judge upholds ruling against garden city on housing


a federal judge has upheld a ruling against the village of garden city that found the village’s zoning of a property was discriminatory because it was aimed at blocking affordable housing, adversely affecting minorities. u.s. district court judge arthur spatt in central islip ruled sept. 19, following a second u.s. circuit court of appeals decision last year.most popularthe appeals court had affirmed that the village’s decision to pursue single-family town houses over multifamily housing on a 25-acre parcel of public land was discriminatory and shaped by racially influenced opposition.garden city village officials did not respond to a request for comment tuesday. the appeals court had sent the case back to the eastern district, asking it to evaluate whether the plaintiffs in the case, mhan






indian city bans begging ahead of ivanka trump visit


people who defy the ban can be fined or jailed.        






islamic instant divorce 'not legal' under eu law, says ecj


image copyrightgetty imagesimage caption divorces not granted by a state court need not be legally recognised, the ecj said (file photo) a syrian-born man who divorced his wife in a sharia court has been told by europe's top court that the divorce is not legally valid in germany, where the former couple now live.the european court of justice said eu countries need not legally recognise divorces not granted by a state court.some muslims believe men can end their marriage instantly by saying "talaq" (divorce) three times.this is the ecj's first ever ruling on the subject.what's the case about?the couple married in 1999 in the syrian city of homs before eventually moving to germany. they hold both syrian and german nationality.in 2013, the husband ended the marriage in a sharia court in the s






wisconsin justices' votes unknown for first time in 40 years


madison, wis. — the state supreme court has released a highly unusual decision in which none of the justices identified how they ruled for the first time in nearly 40 years.the court issued a two-sentence opinion tuesday saying it had reached a 3-3 tie in a dispute between a cargo company's co-owners. the ruling noted that justice dan kelly didn't participate but didn't say how any of the justices voted.liberal-leaning justice shirley abrahamson wrote a concurrence noting the ruling was the first time since 1979 there was a tie vote in which the court didn't state the names of the participating justices and how each voted. she accused the court of changing its historical practices.asked for an explanation, a court spokesman referred a reporter to the ruling.






venezuela leader urges court to review ruling on congress


caracas, venezuela — venezuelan president nicolas maduro is urging the country's supreme court to review its decision stripping congress of its last powers, a ruling that set off a storm of criticism from the opposition and foreign governments.in an address early saturday after a meeting presided over by maduro, the national security council has announced that is supporting a review by the court "with the goal of maintaining institutional stability."the announcement capped an extraordinary day in which venezuela's chief prosecutor and long-time loyalist of the socialist government broke with the maduro administration and denounced the court ruling. luisa ortega diaz said it was her "unavoidable historical duty" as the nation's top judicial authority to decry the ruling against the oppositi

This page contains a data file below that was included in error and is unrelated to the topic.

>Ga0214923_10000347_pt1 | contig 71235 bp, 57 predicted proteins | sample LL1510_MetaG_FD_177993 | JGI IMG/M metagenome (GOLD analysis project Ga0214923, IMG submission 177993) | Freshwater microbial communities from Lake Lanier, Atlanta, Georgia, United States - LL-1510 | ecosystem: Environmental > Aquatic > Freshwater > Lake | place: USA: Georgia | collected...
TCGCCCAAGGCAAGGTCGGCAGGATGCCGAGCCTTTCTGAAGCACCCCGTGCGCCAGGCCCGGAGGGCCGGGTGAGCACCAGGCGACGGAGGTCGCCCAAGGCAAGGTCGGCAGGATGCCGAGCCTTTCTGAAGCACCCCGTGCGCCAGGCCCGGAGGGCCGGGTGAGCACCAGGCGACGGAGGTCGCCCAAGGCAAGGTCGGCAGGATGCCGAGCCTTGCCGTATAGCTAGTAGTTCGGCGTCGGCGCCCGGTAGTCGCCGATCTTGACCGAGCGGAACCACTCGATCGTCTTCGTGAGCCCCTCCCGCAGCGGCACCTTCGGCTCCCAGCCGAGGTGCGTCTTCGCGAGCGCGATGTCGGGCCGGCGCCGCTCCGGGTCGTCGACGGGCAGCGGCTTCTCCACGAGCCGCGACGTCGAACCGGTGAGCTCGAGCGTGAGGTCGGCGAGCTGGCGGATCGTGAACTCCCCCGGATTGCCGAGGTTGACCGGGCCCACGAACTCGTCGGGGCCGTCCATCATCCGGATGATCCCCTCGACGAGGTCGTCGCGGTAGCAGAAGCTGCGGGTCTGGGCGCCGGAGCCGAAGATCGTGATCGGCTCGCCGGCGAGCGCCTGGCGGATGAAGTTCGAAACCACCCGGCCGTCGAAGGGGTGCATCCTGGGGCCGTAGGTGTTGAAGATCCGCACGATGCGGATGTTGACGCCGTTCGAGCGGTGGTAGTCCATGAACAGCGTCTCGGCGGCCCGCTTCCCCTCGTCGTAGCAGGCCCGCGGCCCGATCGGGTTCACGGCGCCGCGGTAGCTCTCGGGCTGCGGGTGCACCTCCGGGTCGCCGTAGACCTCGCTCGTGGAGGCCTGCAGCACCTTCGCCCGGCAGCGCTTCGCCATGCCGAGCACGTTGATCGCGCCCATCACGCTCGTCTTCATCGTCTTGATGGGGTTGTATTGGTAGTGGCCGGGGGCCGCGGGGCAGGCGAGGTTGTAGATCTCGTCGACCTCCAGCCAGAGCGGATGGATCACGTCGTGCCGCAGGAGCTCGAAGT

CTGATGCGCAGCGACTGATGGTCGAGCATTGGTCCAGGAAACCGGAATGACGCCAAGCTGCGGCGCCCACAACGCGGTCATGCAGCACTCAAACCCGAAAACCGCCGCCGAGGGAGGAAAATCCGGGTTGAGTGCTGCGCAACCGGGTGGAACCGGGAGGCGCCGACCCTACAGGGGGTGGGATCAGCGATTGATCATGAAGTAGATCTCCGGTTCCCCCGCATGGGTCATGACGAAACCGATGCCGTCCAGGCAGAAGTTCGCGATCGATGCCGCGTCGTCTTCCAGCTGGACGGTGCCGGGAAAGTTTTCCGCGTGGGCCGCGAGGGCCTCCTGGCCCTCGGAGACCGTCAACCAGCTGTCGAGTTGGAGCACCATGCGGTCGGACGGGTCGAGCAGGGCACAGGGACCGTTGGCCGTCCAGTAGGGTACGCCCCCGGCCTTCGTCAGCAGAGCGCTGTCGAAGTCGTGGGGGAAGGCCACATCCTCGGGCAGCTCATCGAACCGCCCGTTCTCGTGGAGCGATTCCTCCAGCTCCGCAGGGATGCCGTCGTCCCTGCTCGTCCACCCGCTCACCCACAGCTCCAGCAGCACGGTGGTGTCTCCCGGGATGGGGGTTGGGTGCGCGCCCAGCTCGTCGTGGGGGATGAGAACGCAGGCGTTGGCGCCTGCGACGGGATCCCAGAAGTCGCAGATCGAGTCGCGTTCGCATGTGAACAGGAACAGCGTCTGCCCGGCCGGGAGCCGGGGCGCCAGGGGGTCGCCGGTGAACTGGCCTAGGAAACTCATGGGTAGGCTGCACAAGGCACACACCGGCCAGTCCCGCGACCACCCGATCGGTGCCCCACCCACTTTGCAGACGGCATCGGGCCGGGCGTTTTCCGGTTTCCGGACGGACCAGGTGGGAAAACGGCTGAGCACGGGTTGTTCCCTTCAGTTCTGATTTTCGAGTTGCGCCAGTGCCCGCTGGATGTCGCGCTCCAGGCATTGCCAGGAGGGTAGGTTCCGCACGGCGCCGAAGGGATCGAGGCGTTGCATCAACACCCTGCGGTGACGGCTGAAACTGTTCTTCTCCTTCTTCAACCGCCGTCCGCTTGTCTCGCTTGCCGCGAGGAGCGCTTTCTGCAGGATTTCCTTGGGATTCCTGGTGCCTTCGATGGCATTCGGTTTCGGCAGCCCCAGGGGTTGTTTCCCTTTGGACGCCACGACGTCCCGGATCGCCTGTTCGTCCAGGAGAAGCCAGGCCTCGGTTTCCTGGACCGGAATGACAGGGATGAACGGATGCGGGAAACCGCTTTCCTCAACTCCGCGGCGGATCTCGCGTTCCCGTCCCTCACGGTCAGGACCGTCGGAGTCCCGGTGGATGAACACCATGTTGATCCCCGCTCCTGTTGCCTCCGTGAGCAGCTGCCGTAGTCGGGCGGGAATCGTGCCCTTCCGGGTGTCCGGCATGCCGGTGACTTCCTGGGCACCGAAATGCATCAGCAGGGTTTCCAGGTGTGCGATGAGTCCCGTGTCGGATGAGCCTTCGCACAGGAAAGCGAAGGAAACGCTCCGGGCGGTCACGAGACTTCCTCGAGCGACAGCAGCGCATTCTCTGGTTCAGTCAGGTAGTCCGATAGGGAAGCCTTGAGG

supreme court says cities can sue banks under us housing law


washington (ap) — the supreme court ruled monday that cities may sue banks under the federal anti-discrimination in housing law, but said those lawsuits must tie claims about predatory lending practices among minority customers directly to declines in property taxes.the justices’ 5-3 ruling partly validated a novel approach by miami and other cities to try to hold banks accountable under the federal fair housing act for the wave of foreclosures during the housing crisis a decade ago.but the court still threw out an appellate ruling in miami’s favor and ordered a lower court to re-examine the city’s lawsuit against wells fargo and bank of america to be sure that there is a direct connection between the lending practices and the city’s losses.miami claimed that wells fargo and bank of americ






another baby dolphin apparently dies after beachgoers pull it out of the water


nearly a year after disturbing videos and pictures of a baby dolphin apparently dying after being p ed around by selfie-seeking beachgoers in argentina went viral, it appears history is once again repeating itself.another baby dolphin reportedly died last week in san bernardo, argentina after tourists dragged the creature out of the water so they could “play” and take pictures with it.a video shared by c5n, a tv channel in argentina, on twitter shows a group of about a dozen people surrounding the beached dolphin, each reaching their arms out to pet the motionless creature.one witness told argentinian newspaper la capitalthat after the p os were taken, “they left [the dolphin] for dead.”“he was young and e to the shore. they could have returned him to the water — in fact, he was breathing,